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    Praha, 23.05.2019

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    Praha, 14.11.2019

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It seems that you just can‘t win your freedom once for all – as it is an ongoing process

Terezie at Kampa, 1981
Terezie at Kampa, 1981
zdroj: Archiv Terezie Hradilkové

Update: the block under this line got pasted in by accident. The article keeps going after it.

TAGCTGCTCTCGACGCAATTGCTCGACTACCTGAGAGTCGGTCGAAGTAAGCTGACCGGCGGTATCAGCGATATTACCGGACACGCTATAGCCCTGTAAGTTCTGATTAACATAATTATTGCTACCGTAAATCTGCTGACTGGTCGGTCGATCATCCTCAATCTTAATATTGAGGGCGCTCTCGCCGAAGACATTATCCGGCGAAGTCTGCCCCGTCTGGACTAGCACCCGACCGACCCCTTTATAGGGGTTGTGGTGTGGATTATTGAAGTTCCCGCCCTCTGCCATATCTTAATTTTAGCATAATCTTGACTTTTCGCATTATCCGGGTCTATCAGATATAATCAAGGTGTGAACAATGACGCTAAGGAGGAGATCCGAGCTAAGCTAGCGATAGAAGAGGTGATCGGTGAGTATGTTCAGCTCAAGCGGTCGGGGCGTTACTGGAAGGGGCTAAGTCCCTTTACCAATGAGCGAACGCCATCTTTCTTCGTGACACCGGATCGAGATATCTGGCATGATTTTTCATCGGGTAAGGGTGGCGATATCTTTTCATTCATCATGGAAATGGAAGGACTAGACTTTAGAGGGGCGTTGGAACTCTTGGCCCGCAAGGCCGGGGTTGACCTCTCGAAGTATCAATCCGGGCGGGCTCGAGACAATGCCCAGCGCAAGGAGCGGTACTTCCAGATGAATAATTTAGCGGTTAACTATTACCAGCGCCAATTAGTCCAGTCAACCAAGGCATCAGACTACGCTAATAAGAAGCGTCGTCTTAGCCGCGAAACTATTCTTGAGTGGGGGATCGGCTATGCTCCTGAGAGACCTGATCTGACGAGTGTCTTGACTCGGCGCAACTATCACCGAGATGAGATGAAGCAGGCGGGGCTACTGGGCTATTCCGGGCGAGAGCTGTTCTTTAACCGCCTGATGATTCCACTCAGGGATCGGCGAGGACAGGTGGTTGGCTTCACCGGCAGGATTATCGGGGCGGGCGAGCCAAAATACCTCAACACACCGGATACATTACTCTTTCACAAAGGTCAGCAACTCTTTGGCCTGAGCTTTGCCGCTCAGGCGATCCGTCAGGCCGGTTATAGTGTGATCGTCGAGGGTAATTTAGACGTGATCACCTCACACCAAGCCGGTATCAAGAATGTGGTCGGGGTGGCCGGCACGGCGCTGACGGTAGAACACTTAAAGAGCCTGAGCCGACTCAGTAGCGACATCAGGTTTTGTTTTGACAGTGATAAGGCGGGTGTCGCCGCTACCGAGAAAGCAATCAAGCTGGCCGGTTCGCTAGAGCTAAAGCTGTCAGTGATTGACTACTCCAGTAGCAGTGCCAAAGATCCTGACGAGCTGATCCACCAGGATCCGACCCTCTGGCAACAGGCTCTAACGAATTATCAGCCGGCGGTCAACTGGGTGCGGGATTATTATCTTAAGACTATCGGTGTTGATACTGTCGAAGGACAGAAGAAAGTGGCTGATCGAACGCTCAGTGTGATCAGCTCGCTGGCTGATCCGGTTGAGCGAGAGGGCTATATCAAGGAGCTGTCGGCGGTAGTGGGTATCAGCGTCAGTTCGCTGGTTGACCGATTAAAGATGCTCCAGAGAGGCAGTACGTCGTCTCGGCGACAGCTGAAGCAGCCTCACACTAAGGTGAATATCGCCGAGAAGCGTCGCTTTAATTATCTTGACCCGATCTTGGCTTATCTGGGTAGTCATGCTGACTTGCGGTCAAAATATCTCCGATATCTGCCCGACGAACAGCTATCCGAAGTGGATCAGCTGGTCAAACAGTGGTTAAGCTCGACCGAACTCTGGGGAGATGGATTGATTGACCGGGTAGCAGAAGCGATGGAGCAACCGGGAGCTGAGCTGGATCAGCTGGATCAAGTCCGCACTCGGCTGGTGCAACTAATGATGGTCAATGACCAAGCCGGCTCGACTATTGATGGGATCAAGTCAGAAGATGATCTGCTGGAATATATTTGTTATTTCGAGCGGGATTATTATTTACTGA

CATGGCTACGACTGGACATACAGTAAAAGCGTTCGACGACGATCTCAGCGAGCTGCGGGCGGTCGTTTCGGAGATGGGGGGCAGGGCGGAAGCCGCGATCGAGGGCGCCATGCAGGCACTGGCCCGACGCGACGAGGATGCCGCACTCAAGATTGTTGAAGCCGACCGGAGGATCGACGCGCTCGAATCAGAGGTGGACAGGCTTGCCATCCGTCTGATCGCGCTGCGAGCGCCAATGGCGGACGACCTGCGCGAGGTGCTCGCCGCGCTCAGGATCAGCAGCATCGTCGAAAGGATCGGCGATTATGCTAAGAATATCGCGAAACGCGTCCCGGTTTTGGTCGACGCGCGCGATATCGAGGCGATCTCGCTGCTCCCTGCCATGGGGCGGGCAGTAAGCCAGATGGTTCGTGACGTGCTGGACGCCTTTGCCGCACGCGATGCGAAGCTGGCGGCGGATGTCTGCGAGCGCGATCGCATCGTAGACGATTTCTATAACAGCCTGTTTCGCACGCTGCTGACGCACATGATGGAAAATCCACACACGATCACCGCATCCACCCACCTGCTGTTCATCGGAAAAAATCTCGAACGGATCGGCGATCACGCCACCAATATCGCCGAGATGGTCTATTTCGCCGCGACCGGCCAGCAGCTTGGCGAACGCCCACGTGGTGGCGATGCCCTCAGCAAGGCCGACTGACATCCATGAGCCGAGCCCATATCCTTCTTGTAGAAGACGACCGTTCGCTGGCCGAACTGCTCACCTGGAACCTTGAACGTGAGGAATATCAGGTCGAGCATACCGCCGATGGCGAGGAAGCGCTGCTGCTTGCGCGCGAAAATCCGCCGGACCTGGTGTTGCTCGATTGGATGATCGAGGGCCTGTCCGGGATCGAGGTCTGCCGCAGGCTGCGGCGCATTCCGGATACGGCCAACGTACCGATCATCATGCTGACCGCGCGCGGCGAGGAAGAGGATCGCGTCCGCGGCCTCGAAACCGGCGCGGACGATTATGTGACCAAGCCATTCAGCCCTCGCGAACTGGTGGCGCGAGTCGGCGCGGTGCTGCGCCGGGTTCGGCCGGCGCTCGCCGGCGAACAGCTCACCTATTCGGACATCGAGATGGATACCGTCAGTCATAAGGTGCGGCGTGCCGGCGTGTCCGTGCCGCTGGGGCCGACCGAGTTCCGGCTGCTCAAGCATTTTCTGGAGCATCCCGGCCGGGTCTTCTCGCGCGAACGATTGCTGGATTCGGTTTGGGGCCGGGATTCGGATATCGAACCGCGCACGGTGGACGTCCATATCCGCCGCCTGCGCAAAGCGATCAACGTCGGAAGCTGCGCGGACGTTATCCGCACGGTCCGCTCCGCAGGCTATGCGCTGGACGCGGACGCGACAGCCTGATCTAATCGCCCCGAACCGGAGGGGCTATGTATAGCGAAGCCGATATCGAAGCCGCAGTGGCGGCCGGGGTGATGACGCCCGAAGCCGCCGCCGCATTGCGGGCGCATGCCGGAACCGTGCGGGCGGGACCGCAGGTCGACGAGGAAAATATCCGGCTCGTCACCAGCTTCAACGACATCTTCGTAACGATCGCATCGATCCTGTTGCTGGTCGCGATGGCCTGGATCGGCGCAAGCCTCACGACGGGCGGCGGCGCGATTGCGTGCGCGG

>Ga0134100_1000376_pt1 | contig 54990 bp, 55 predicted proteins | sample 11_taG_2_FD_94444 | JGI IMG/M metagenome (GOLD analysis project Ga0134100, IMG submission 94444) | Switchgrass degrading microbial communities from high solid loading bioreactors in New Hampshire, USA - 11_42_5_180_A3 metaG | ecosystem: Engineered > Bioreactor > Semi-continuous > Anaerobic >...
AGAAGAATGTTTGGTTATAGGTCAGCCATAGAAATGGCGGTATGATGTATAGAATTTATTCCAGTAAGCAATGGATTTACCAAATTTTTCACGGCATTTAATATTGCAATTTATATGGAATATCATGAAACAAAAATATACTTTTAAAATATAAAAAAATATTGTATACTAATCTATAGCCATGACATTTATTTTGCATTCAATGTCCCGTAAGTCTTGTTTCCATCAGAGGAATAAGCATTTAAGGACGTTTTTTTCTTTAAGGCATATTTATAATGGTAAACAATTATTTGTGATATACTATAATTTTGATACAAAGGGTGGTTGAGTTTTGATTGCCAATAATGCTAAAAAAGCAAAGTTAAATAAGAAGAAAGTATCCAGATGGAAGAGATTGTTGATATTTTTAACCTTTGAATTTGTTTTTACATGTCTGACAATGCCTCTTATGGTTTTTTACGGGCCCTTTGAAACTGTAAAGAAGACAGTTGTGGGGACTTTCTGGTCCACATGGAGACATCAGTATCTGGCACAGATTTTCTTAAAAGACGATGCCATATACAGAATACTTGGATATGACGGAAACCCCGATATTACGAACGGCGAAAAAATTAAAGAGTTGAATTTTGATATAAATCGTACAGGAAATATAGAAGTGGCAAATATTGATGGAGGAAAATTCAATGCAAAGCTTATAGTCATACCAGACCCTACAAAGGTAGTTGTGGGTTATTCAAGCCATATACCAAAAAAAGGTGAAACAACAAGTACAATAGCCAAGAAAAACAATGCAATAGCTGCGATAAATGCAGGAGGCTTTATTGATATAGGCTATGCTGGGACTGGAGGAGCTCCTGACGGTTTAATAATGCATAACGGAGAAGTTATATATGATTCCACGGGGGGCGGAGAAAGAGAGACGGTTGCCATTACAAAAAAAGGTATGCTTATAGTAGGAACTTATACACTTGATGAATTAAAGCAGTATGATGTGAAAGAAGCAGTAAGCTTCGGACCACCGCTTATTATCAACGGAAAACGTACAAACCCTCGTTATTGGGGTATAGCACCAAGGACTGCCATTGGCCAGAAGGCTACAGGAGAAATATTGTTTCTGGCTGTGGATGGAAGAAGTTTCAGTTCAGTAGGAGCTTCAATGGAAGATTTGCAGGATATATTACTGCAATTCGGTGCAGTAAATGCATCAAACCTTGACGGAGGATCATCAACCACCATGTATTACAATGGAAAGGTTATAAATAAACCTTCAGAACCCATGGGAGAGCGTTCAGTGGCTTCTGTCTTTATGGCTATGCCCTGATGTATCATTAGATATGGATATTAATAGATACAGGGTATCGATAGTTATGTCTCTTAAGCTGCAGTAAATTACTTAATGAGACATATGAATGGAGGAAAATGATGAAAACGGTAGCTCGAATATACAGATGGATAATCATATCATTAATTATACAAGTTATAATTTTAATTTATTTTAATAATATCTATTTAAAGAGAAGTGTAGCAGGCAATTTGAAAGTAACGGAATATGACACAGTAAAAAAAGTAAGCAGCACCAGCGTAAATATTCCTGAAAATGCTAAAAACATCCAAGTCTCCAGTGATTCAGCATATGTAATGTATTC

Terezie Hradilková was born on April 18, 1961 in Prague as the youngest of three children of Zdeňka and Přemysl Mucha. She grew up in a Catholic family, at her parent‘s house, people from both the official and the unofficial religious communities had been congregating. While studying at a grammar school, she befriended her peers from dissident families and met people from the older generation of underground movement personas around the music band ‚Plastic People‘, she also attended private lectures at Jiří and Dana Němec‘s flat in the Ječná Street in Prague. Due to her political profile she had trouble with being admitted to schools – she had been admitted to a grammar school only after appeal, and it took her several years to get to the Faculty of Education, Charles University, as she was admitted only after her boss at a boarding school for visually impaired – where she was working as an educator - gave her the appropriate recommendation. In the late 1980s she co-founded the Prague Mothers movement, an environmentalist group. She took part in protests, and distributed leaflets and samizdat literature. After the revolution, she remained an active member of the Prague Mothers, but most of her time she devoted herself to the care for disabled children and their families – she founded the Association for Early Intervention, a non-profit organisation which she headed for 20 years. She actively participated in the Velvet Revolution, helping its spread to rural areas. In 2019 she has continued in her effort to improve the living conditions of the disabled.